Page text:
9 comments

  • Jack Leonard, over 4 years ago

    Interesting Read, I like your take on grid systems too, made me think. I think original designs trump frameworks anyway.

    0 points
    • Chris WhartonChris Wharton, over 4 years ago

      Thanks Jack, I'm surprised to see so much love for anti-framework solutions. I do have a "There is no grid" post in my Drafts at the moment, but the next one will be between a design process related one or a choosing the right company for your project one.

      1 point
  • Umang Patel, over 4 years ago (edited over 4 years ago )

    Frameworks make you lazy

    I agree with most of your reasons for not using a framework. I hate navigating the homogenized sea of Bootstrap websites. I normally push back anytime someone proposes using a framework for a project. They contain too much bloat and often take more time to override than to start from scratch. As a result, most people end up using the stock components that come with it. Not worth it for most small projects.

    They help with large projects

    However, there are still strong benefits to using a framework.

    1. Consistency in design. The grid is your friend. Without one, you end up with a bunch of ad-hoc classes with different widths/padding/margins throughout your app.

    2. Spend less time rebuilding components - I find myself writing lots of boilerplate code for buttons, modals, styling inputs, etc. A lightweight framework can save you a lot of time.

    3. Scalability - When you're working with a team of developers, having a well-documented codebase with clear examples of expected behavior makes it much easier to keep your code DRY and well-organized. Otherwise, you'll get unexpected behavior and lots of repeated code as developers keep adding their own classes to the code.

    4. Maintainability - I'd actually argue that a framework is a lot more maintainable than your own code. You have a community of hundreds of thousands of people you can rely on to push updates for the latest browsers. If you write the framework yourself, you're responsible for making all those updates yourself.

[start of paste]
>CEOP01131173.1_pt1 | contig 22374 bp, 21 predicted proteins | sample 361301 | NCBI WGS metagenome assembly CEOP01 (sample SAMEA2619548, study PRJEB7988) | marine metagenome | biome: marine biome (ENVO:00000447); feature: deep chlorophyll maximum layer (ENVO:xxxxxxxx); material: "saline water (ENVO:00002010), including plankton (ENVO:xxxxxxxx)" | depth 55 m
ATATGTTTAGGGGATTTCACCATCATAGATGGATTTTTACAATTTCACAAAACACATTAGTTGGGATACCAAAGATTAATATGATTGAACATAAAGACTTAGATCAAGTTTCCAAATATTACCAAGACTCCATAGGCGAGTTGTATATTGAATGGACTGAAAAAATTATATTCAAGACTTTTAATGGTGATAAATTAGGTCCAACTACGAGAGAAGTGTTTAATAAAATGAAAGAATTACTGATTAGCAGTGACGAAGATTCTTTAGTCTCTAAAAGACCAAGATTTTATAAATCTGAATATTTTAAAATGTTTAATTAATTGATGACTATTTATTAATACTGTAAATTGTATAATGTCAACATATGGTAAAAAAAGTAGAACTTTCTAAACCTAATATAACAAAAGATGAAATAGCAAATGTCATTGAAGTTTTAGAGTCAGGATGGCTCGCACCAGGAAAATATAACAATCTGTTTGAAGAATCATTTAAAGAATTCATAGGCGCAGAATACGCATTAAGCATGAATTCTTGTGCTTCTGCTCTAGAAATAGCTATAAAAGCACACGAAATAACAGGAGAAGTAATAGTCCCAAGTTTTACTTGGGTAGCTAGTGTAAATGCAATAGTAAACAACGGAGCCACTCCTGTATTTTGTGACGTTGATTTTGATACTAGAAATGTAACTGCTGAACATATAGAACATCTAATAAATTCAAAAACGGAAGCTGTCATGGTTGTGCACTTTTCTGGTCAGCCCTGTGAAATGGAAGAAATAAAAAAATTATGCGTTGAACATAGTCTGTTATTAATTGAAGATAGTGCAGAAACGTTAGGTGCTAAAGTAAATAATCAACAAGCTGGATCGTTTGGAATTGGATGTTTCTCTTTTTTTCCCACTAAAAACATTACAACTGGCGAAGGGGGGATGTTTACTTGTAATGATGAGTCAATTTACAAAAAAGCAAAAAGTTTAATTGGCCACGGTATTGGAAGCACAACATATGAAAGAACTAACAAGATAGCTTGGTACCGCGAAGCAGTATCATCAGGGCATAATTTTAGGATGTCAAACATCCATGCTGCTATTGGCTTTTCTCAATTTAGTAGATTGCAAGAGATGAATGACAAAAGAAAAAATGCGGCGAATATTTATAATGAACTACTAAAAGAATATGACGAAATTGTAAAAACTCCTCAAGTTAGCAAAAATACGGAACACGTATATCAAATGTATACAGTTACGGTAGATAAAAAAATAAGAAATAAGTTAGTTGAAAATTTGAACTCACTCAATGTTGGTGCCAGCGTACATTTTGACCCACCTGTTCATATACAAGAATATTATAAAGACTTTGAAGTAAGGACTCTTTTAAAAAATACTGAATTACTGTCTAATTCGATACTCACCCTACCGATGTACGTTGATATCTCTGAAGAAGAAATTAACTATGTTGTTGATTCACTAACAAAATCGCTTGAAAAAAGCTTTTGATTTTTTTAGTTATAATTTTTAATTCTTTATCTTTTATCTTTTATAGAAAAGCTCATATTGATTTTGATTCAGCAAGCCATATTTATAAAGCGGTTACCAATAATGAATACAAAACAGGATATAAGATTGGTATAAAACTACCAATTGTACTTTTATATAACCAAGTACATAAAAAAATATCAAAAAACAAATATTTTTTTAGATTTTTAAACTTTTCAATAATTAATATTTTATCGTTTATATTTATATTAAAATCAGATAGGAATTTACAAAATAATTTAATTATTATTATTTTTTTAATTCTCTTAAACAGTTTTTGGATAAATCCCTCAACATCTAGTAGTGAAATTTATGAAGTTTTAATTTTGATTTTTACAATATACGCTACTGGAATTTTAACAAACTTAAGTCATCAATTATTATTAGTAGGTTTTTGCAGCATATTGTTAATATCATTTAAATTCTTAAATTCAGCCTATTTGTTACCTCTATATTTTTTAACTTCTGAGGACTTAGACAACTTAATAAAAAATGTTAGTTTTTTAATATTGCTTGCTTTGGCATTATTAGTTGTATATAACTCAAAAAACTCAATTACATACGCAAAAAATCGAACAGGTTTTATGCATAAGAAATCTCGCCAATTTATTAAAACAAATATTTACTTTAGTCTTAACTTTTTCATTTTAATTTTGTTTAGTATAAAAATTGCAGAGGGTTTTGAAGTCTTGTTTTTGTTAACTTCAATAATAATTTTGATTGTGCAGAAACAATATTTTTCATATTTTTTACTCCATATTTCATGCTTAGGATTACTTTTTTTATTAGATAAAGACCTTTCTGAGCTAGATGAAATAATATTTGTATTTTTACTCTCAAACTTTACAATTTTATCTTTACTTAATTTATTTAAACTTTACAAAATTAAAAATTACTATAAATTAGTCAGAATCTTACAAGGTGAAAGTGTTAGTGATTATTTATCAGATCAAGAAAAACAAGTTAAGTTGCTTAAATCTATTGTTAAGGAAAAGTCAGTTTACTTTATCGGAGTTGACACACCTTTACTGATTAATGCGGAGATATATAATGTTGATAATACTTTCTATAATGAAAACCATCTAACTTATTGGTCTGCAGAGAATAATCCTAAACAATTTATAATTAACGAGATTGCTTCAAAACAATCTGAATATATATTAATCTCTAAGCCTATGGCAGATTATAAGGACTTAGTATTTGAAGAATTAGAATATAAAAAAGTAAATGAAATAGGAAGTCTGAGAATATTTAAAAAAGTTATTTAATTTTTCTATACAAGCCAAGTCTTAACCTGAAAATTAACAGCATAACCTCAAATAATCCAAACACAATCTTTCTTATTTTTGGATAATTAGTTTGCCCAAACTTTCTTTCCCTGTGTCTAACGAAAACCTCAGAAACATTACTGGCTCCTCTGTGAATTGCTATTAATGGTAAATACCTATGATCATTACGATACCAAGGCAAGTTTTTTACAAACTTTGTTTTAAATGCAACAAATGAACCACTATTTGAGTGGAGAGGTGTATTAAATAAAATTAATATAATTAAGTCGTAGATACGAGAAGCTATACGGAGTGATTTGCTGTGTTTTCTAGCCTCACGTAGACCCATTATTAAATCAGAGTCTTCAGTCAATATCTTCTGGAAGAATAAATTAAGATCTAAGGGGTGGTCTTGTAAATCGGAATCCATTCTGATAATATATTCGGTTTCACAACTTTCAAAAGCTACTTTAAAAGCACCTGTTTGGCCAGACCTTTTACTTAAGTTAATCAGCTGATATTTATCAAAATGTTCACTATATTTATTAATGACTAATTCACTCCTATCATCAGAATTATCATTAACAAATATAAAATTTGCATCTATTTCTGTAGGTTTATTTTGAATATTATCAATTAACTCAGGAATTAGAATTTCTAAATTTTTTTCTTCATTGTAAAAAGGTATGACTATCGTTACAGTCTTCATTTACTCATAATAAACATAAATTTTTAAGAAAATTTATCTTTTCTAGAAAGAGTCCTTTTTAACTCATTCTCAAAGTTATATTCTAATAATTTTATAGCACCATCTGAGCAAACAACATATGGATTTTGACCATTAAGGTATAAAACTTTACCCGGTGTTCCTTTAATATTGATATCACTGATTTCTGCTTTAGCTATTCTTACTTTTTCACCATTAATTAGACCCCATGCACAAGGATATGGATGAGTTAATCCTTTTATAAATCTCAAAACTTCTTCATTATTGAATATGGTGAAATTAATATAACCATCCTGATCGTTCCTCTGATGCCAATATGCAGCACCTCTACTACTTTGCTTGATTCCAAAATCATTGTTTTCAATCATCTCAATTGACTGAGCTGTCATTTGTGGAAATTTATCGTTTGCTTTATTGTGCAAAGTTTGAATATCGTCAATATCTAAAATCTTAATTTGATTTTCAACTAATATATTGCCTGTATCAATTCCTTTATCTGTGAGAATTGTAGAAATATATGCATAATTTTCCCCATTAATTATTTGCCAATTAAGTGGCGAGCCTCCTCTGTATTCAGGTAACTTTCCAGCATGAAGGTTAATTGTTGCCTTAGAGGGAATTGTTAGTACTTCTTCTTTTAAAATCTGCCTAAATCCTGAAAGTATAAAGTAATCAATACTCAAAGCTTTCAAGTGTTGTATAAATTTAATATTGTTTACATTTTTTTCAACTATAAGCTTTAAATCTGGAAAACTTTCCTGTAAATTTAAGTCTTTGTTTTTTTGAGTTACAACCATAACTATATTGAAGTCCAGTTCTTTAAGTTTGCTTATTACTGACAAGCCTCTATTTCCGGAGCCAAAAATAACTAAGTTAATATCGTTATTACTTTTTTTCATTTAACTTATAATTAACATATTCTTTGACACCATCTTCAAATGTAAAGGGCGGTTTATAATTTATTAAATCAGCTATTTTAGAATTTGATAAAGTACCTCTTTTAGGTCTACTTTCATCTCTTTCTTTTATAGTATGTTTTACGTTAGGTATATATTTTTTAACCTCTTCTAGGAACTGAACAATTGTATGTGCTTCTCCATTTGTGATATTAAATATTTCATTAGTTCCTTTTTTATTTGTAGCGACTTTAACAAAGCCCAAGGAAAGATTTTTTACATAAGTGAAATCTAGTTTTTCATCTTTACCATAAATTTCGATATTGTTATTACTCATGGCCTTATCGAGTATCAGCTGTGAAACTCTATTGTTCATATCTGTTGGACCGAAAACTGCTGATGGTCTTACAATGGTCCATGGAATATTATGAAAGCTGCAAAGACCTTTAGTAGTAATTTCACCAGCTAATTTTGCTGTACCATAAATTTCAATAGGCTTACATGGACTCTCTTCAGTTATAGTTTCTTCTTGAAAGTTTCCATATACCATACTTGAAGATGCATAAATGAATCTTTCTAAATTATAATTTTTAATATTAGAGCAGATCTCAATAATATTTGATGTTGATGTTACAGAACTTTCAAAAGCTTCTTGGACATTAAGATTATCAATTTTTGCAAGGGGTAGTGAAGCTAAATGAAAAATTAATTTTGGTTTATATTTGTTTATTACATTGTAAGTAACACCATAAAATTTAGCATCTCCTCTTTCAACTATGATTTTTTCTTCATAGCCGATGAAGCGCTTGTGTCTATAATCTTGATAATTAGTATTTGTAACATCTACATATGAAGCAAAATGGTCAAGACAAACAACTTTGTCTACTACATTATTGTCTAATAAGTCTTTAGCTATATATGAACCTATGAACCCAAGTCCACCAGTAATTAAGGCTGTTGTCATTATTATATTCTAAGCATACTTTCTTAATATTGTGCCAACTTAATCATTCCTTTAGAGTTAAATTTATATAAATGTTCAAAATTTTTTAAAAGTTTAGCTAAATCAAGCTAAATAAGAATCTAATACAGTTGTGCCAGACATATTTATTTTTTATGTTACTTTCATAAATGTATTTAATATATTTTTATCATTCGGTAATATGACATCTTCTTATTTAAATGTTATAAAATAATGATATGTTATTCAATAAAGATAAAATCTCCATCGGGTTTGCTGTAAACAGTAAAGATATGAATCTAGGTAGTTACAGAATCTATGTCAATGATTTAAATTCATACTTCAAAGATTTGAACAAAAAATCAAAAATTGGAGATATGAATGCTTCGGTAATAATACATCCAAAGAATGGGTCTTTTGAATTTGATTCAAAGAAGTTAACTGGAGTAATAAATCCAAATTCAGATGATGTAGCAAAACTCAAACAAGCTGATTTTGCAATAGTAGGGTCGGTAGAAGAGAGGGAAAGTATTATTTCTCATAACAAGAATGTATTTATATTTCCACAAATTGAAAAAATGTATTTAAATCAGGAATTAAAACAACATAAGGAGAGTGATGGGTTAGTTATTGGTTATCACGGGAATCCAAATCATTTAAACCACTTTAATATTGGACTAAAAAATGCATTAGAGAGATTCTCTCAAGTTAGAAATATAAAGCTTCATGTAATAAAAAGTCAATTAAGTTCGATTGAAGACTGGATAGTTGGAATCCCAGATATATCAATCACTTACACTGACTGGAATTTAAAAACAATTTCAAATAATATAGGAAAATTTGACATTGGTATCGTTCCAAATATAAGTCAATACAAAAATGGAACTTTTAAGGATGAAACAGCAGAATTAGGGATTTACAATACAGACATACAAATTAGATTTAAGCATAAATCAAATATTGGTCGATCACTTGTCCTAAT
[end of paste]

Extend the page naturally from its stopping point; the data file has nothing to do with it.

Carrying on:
Don't let them control your design

    Don't get me wrong. I still design everything in Sketch first. I then translate the design to code and make it as pixel perfect as I can. I'm not advocating throwing your design away to fit the mold of Bootstrap, Foundation, or Material Design Lite.

    There's a lot of value in using a simple grid system like Neat or 960gs. For larger projects, you can use a highly extensible framework like Semantic.

    0 points
    • Chris WhartonChris Wharton, over 4 years ago

      Ah well, I'm not a fan of grid systems either, but that is for another post :)

      Thanks for you really detailed reply - food for thought!

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      • Bryce DriesengaBryce Driesenga, over 4 years ago

        Did you mean pre-made grid systems or using a grid for web design/dev in general?

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      • Umang Patel, over 4 years ago

        You're welcome :) I'd definitely be interested in reading your post about grid systems. I could see them being a bit limiting in terms of how you design your layouts, margins, gutter size, etc. I wonder what other pitfalls/tradeoffs there are to using/not using a grid.

        1 point
  • shaune westshaune west, over 4 years ago

    Nice writeup, I am always slightly concerned when I hear a friend works for x and uses x framework but cannot answer "Why did the team choose x?".

    I see a use for frameworks but more often than not a HTML/CSS framework is more trouble than it is worth if the team has a full understanding of front end development.

    0 points